Changes in Bone Mineral Density in Patients with Type 2 Diabetes After Different Bariatric Surgery Procedures and the Role of Gastrointestinal Hormones

  • Fernando Guerrero-Pérez
  • Anna Casajoana
  • Carmen Gómez-Vaquero
  • Nuria Virgili
  • Rafael López-Urdiales
  • Laura Hernández-Montoliu
  • Jordi Pujol-Gebelli
  • Javier Osorio
  • Carolina Alves
  • Manuel Perez-Maraver
  • Silvia Pellitero
  • Anna Vidal-Alabró
  • Sonia Fernández-Veledo
  • Joan VendrellEmail author
  • Nuria VilarrasaEmail author
Original Contributions



To compare changes in bone mineral density (BMD) in patients with morbid obesity and type 2 diabetes (T2D) a year after being randomized to metabolic gastric bypass (mRYGB), sleeve gastrectomy (SG), and greater curvature plication (GCP). We also analyzed the association of gastrointestinal hormones with skeletal metabolism.


Forty-five patients with T2D (mean BMI 39.4 ± 1.9 kg/m2) were randomly assigned to mRYGB, SG, or GCP. Before and 12 months after surgery, anthropometric, body composition, biochemical parameters, fasting plasma glucagon, ghrelin, and PYY as well as GLP-1, GLP-2, and insulin after a standard meal were determined.


After surgery, the decrease at femoral neck (FN) was similar but at lumbar spine (LS), it was greater in the mRYGB group compared with SG and GCP − 7.29 (4.6) vs. − 0.48 (3.9) vs. − 1.2 (2.7)%, p < 0.001. Osteocalcin and alkaline phosphatase increased more after mRYGB. Bone mineral content (BMC) at the LS after surgery correlated with fasting ghrelin (r = − 0.412, p = 0.01) and AUC for GLP-1 (r = − 0.402, p = 0.017). FN BMD at 12 months correlated with post-surgical fasting glucagon (r = 0.498, p = 0.04) and insulin AUC (r = 0.384, p = 0.030) and at LS with the AUC for GLP-1 in the same time period (r = − 0.335, p = 0.049). However, in the multiple regression analysis after adjusting for age, sex, and BMI, the type of surgery (mRYGB) remained the only factor associated with BMD reduction at LS and FN.


mRYGB induces greater deleterious effects on the bone at LS compared with SG and GCP, and gastrointestinal hormones do not play a major role in bone changes.


Gastrointestinal hormones Bone mineral density Bariatric surgery 



The authors thank Dr. Jonathan Rogerson for helpful discussions on the manuscript and Bernat Miguel Huguet for statistical analysis. We thank CERCA Programme Generalitat de Catalunya for institutional support.

Compliance with Ethical Standards

Conflict of Interest

All authors declare that they have no conflict of interest. NV is the recipient of grants “Ajuts per a projectes de recerca clínica de l’Hospital Universitari de Bellvitge (2011-PR143/11)” and of the project “PI11/01960; PI14/01997 and PI17/01556” funded by the Instituto de Salud Carlos III and co-funded by the European Union (ERDF, “A way to build Europe”). JV has funding from the Instituto de Salud Carlos III through the project PI14/00228 and PI17/01503 co-funded by the European Union (ERDF, “A way to build Europe”). SFV has funding from the Spanish Ministry of Economy and Competitiveness and the European Regional Development Fund (ERDF) (SAF2015–65019-R). The Spanish Biomedical Research Center in Diabetes and Associated Metabolic Disorders (CIBERDEM) (CB07708/0012) is an initiative of the Instituto de Salud Carlos III. SFV acknowledges support from the Miguel Servet tenure-track program (CP10/00438 and CPII16/0008) from the Fondo de Investigación Sanitaria (FIS) co-financed by the ERDF.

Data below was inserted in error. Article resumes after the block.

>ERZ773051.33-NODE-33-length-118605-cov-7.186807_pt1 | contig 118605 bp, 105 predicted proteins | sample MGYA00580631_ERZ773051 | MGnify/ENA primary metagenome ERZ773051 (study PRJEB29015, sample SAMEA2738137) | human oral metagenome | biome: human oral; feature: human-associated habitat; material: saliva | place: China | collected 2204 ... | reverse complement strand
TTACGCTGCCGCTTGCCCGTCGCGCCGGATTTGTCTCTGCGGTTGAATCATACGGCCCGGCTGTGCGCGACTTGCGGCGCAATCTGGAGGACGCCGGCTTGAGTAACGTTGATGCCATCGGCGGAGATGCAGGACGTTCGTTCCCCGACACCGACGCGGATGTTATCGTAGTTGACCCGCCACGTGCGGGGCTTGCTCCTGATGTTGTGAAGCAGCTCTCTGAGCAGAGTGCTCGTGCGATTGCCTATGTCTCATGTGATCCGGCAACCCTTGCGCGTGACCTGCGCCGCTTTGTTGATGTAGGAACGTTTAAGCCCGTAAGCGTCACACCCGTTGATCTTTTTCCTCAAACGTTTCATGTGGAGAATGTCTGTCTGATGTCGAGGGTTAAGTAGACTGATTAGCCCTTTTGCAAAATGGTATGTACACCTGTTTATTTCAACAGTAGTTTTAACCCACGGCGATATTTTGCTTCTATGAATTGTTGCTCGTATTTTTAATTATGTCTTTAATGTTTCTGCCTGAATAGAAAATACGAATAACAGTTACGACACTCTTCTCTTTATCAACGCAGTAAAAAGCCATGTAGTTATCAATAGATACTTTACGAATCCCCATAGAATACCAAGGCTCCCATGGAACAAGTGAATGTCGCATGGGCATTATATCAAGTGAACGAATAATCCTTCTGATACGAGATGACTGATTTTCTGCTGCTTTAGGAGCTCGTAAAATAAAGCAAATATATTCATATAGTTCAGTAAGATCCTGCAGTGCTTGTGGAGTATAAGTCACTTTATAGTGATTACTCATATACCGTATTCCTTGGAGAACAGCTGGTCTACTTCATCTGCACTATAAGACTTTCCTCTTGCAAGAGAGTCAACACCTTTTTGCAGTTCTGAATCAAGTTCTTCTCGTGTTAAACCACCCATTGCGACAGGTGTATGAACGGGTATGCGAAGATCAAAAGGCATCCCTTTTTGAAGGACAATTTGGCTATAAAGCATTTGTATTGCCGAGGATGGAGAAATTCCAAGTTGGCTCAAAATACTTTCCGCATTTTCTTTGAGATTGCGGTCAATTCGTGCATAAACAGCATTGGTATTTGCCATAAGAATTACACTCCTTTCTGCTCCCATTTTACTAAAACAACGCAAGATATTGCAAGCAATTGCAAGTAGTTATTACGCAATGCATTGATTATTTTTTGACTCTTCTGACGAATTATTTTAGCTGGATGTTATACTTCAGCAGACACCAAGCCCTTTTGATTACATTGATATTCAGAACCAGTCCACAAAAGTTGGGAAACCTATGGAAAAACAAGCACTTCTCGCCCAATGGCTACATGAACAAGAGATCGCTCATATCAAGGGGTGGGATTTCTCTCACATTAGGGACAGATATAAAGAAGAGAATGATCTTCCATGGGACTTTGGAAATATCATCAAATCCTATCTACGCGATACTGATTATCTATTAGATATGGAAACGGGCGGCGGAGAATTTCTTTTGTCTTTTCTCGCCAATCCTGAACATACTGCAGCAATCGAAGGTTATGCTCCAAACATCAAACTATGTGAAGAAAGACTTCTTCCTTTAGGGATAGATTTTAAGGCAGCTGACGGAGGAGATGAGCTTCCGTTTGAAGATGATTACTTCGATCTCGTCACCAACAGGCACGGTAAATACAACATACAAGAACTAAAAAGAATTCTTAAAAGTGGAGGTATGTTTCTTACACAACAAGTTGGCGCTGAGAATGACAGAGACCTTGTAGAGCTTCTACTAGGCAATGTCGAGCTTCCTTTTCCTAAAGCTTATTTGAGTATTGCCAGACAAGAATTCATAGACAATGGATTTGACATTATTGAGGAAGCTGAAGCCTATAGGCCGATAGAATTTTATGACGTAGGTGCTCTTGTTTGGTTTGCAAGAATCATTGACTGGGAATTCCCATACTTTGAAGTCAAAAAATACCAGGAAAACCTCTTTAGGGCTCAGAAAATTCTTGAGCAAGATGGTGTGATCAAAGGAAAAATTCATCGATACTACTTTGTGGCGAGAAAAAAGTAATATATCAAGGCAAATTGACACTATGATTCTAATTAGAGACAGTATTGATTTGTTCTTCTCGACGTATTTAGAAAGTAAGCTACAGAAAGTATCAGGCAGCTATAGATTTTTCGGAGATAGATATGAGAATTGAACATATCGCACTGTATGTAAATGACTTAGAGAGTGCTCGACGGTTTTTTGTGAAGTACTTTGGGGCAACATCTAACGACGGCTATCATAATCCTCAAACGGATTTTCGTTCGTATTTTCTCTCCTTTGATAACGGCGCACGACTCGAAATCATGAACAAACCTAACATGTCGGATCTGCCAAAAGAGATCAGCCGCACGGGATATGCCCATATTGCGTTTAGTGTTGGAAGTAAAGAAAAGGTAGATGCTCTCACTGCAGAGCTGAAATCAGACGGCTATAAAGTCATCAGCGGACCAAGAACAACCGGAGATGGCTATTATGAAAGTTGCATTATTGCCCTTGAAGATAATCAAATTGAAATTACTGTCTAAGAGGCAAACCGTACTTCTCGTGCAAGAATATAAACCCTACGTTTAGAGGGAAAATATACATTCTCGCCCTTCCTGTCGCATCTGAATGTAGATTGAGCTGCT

Ethical Approval

The study was conducted according to the principles of the Declaration of Helsinki.

Informed Consent

All patients included in the study signed an informed consent form approved by the institutional ethics committee.


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Copyright information

© Springer Science+Business Media, LLC, part of Springer Nature 2019

Authors and Affiliations

  • Fernando Guerrero-Pérez
    • 1
  • Anna Casajoana
    • 2
  • Carmen Gómez-Vaquero
    • 3
  • Nuria Virgili
    • 1
  • Rafael López-Urdiales
    • 1
  • Laura Hernández-Montoliu
    • 1
  • Jordi Pujol-Gebelli
    • 2
  • Javier Osorio
    • 2
  • Carolina Alves
    • 4
  • Manuel Perez-Maraver
    • 1
  • Silvia Pellitero
    • 5
    • 6
  • Anna Vidal-Alabró
    • 7
  • Sonia Fernández-Veledo
    • 6
    • 8
  • Joan Vendrell
    • 6
    • 8
    Email author
  • Nuria Vilarrasa
    • 1
    • 6
    Email author
  1. 1.Department of Endocrinology and NutritionBellvitge University Hospital-IDIBELLL’Hospitalet de LlobregatSpain
  2. 2.Department of General and Gastrointestinal Surgery. Bariatric Surgery UnitBellvitge University Hospital-IDIBELLL’Hospitalet de LlobregatSpain
  3. 3.Department of RheumatologyBellvitge University Hospital-IDIBELLL’Hospitalet de LlobregatSpain
  4. 4.Clinical Nutrition UnitBellvitge University Hospital-IDIBELLL’Hospitalet de LlobregatSpain
  5. 5.Department of Endocrinology and Nutrition and Health Sciences Research InstituteUniversity Hospital Germans Trias i PujolBadalonaSpain
  6. 6.CIBERDEM-CIBER de Diabetes y Enfermedades Metabólicas AsociadasInstituto de Salud Carlos IIIBarcelonaSpain
  7. 7.Instituto de Investigación Biomédica-IDIBELL,L’Hospitalet de LlobregatSpain
  8. 8.Diabetes and Metabolic Associated Diseases Research Group, Hospital Joan XXIII, School of MedicineRovira i Virgili UniversityTarragonaSpain

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